Are Christians To Keep or Not To Keep The Feast of Tabernacles?
Some skeptics falsely charge that there is a contradiction in Zechariah 14:16-21. They claim that Christians are to keep the feast of Tabernacles, yet the new covenant teaches that they (and everyone else) are no longer legally bound to the law of Moses (Romans 7:1-4). Which is correct? Is the skeptic’s charge valid? Let us rightly divide God’s word together as we search the Scriptures for the answer (2 Timothy 2:15; Acts 17:11).
Zechariah records some of the most dazzling prophecies that come to fulfillment during the Messianic age (Galatians 4:5; Zechariah 11:12,13; 13:7; 6:12,13; 12:10-14). To accurately understand Zechariah 14:16-21 we must note several contextual indicators. The first indicator is the phrase “in that day” (Zechariah 14:20,21), which is found throughout Zechariah and points to the Messianic age. The second indicator is the identity of the city of Jerusalem, which must refer to the spiritual city of Zion, the city Paul references as “the Jerusalem above, who is free, which is the mother of us all” (Galatians 4:26). It is the city over which the King, the LORD of hosts reigns, namely, Jesus, the King of kings and Lord of lords (Matthew 28:18). Special attention: those who identify with being true worshippers unto the King who also “keep the Feast of Tabernacles” (Zechariah 14:16). How can it be possible for Christians “to keep the Feast of Tabernacles”, yet at the same time not be bound by the regulations of the law of Moses which were nailed to the cross? (Colossians 2:14-17; Ephesians 2:13-16)
One of the principles of interpretation is the consistency of language. Yet, there are exceptions to this principle. In this passage, the exception involves the redefinition of terms in regards to “Feast of Tabernacles.” This alleged contradiction disappears when we understand the sense in which we keep the Feast of Tabernacles as redefined in the light of the fulfillment of Jesus (Matthew 5:17,18). We do not observe the shadow, but the substance – Jesus (Colossians 2:17).
First, we as Christians “keep the Feast of Tabernacles” as we endeavor to rejoice in the Christian life. This feast was one of the three annual feasts (Passover, Pentecost, and Tabernacles) to be celebrated by the Jews (in our September-October on the fifteenth day of the seventh month, Tishri, of the Jewish calendar). It lasted for eight days (Leviticus 23:35), celebrating a time when there were no hardships (since the crops had been stored and the fruits gathered, which was why it is also known as the Feast of Ingathering). The Lord commanded them to rejoice! (Deuteronomy 16:14) There were many joyous activities that were celebrated during this feast (such as singing, the playing of instruments, and the juggling of torches). In the Mishnah, Sukkah 51a states: “He who has not seen the rejoicing (at the Feast of Tabernacles) has never seen rejoicing in his life.” Five days prior to the feast of Tabernacles, the Day of Atonement was observed (Leviticus 16). It was a solemn day: the high priest of Israel would enter into the Most Holy Place of the tabernacle to sprinkle blood on the mercy seat of the ark of the covenant for the sins of the nation. The sins of Israel were forgiven based on God’s foreknowledge of what He would accomplish through His Son’s future death on the cross of Calvary (1 Peter 1:20; Romans 3:21-26). To be forgiven by God of our sins is a cause of great rejoicing in God our Savior (Romans 5:1,2,11). We must put away the mindset of griping, complaining, and grumbling (Philippians 2:14-16) that was a part of the character of old Israel who was infamously known for it (1 Corinthians 10:10). We must desire to be like Paul: “Rejoice in the Lord always, and again, I say rejoice!” (Philippians 4:4)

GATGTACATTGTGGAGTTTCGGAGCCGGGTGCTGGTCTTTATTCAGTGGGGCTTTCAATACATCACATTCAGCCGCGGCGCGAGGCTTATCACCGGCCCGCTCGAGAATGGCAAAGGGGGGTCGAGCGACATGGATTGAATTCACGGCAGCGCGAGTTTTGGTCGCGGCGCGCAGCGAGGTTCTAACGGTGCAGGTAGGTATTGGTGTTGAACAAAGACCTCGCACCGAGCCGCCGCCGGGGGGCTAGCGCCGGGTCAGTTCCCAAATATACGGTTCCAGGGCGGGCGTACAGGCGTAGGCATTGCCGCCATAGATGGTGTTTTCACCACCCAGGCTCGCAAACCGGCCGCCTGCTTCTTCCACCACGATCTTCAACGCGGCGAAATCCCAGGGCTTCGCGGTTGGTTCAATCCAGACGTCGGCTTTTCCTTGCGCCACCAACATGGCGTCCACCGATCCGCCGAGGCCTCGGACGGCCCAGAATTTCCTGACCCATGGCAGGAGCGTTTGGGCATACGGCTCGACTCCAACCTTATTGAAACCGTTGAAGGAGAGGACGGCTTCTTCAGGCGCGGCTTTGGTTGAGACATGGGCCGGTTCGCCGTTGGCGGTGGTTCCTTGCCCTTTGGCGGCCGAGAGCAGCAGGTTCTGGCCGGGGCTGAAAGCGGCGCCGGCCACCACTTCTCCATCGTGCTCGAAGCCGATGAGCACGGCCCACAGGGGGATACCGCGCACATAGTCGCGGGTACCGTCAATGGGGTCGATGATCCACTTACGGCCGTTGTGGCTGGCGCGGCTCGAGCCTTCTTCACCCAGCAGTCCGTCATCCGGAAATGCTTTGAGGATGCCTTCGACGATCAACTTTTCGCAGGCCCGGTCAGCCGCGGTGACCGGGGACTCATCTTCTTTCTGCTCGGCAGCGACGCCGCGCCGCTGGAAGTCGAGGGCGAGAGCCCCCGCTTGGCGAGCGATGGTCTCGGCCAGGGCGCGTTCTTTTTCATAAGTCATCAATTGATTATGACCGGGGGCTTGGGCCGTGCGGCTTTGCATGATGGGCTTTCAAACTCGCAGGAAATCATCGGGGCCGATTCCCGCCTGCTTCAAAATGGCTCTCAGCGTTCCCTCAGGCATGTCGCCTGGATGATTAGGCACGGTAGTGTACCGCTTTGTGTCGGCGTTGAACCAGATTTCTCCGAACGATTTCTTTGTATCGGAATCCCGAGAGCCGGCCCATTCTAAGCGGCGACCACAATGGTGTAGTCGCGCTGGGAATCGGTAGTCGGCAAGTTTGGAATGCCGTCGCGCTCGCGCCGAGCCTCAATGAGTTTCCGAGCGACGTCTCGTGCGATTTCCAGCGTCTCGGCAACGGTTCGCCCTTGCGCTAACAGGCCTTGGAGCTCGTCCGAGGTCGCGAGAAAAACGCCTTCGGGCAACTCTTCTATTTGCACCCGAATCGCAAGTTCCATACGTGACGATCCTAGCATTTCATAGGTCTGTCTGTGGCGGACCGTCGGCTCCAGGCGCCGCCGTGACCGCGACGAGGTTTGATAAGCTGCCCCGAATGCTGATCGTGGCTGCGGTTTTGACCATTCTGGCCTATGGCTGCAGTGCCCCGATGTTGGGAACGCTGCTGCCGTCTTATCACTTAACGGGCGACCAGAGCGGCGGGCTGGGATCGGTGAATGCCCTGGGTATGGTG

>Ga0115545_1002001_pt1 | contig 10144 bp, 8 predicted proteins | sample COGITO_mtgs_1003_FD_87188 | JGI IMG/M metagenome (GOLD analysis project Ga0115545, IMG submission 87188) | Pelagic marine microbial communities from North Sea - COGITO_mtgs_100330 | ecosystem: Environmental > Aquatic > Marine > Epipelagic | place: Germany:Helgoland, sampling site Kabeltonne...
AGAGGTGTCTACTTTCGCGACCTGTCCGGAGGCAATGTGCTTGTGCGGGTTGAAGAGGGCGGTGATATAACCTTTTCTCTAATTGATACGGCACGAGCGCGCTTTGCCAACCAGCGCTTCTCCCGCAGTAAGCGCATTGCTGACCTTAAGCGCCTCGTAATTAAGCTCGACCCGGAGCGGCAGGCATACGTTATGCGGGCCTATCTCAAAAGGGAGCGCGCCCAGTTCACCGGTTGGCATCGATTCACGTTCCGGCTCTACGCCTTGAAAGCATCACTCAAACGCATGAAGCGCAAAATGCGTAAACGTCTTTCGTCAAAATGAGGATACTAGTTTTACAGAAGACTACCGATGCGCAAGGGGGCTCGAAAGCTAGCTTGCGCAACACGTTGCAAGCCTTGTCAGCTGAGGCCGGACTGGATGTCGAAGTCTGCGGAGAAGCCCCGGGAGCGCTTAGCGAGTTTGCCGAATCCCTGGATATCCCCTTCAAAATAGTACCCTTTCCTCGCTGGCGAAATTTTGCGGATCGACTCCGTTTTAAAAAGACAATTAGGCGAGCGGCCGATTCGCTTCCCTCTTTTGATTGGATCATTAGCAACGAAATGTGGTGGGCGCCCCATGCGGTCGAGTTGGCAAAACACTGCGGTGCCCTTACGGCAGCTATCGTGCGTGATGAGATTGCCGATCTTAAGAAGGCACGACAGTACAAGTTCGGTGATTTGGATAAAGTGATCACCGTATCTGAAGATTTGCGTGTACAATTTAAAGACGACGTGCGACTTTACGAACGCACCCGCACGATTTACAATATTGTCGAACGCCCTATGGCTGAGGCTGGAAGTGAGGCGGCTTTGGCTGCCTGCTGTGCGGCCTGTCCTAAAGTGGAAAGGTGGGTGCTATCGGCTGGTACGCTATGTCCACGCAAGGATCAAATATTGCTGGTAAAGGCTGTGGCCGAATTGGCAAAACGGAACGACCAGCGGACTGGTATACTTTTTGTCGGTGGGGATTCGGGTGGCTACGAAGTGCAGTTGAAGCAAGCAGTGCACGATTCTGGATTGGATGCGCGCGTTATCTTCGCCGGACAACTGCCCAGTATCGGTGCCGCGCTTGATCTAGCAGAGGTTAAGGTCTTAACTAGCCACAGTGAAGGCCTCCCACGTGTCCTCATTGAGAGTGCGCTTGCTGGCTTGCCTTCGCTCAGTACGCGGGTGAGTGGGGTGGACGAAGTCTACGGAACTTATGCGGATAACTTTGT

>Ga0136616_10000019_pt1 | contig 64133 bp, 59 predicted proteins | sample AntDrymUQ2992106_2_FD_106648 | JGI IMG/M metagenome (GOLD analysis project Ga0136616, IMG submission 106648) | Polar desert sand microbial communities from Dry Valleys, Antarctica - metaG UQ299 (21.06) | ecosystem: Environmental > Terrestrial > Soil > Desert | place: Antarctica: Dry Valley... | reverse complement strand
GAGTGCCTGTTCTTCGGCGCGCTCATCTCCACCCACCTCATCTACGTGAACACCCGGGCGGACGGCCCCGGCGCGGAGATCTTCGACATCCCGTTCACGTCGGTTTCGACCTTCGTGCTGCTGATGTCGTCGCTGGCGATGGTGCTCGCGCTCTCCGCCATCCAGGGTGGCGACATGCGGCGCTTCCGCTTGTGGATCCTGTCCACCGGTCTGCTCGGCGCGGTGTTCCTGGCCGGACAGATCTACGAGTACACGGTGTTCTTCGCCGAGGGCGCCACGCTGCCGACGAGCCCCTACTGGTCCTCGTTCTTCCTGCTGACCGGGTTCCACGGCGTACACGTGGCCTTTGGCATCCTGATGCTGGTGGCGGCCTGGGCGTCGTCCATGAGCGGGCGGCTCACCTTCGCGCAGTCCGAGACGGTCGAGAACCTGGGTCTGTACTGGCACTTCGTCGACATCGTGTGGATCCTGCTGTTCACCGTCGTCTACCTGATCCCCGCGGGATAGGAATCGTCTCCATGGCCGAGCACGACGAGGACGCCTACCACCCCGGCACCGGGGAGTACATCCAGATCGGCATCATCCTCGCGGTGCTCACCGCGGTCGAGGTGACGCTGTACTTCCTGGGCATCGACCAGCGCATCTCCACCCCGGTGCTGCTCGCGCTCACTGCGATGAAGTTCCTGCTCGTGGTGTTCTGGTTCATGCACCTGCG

Second, we as Christians “keep the Feast of Tabernacles” as we shine the light in this dark, corrupt world that reflects the glory of Christ. After the first day of the feast, the Jews came to the Court of the Women (a section of the temple complex, where great preparations had been met). There were four huge golden candelabras that were seventy-five feet high and reached over the height of the city’s walls. Each candelabra had four golden bowls in which the young priests who oversaw the pitchers of oil would climb up the ladders to these bowls and refill them. Per the Mishnah, Sukkah 5.3, there was not a courtyard in Jerusalem that did not reflect the blazing light. Imagine yourself if you were a few miles outside of the coast of Israel at night and you saw the city of Jerusalem lit up by these torches. What an amazing sight to behold! Could this not be what Jesus was alluding to in John 8:12: “I am the light of the world. He who follows Me shall not walk in darkness, but have the light of life”? As the moon reflects the light of the sun, let us reflect the light of the Son, Jesus, in our daily lives in this dark world of sin and corruption (Matthew 5:16; Philippians 2:15-16).
Third, we as Christians “keep the Feast of Tabernacles” as we humbly give of ourselves as a living sacrifice unto God. First, the sacrifices made at this feast were far more numerous than the other Jewish festivals (Numbers 29:12-34). All twenty-four orders of the priesthood were involved in these sacrifices (Jeremias 204). Jesus is the true fulfillment of the animal sacrifices in that they could never take away sins (Hebrews 10:1-4). Since God showed His love for us in this manner, then as Paul stated: “I beseech you therefore, brethren, by the mercies of God, that you present your bodies a living sacrifice, holy, acceptable to God, which is your reasonable service.” (Romans 12:1). We need to offer our thanksgiving of praise (Hebrews 13:15), our giving of money (1 Corinthians 16:1,2; 2 Corinthians 9:8,9), and most of all ourselves (2 Corinthians 8:5).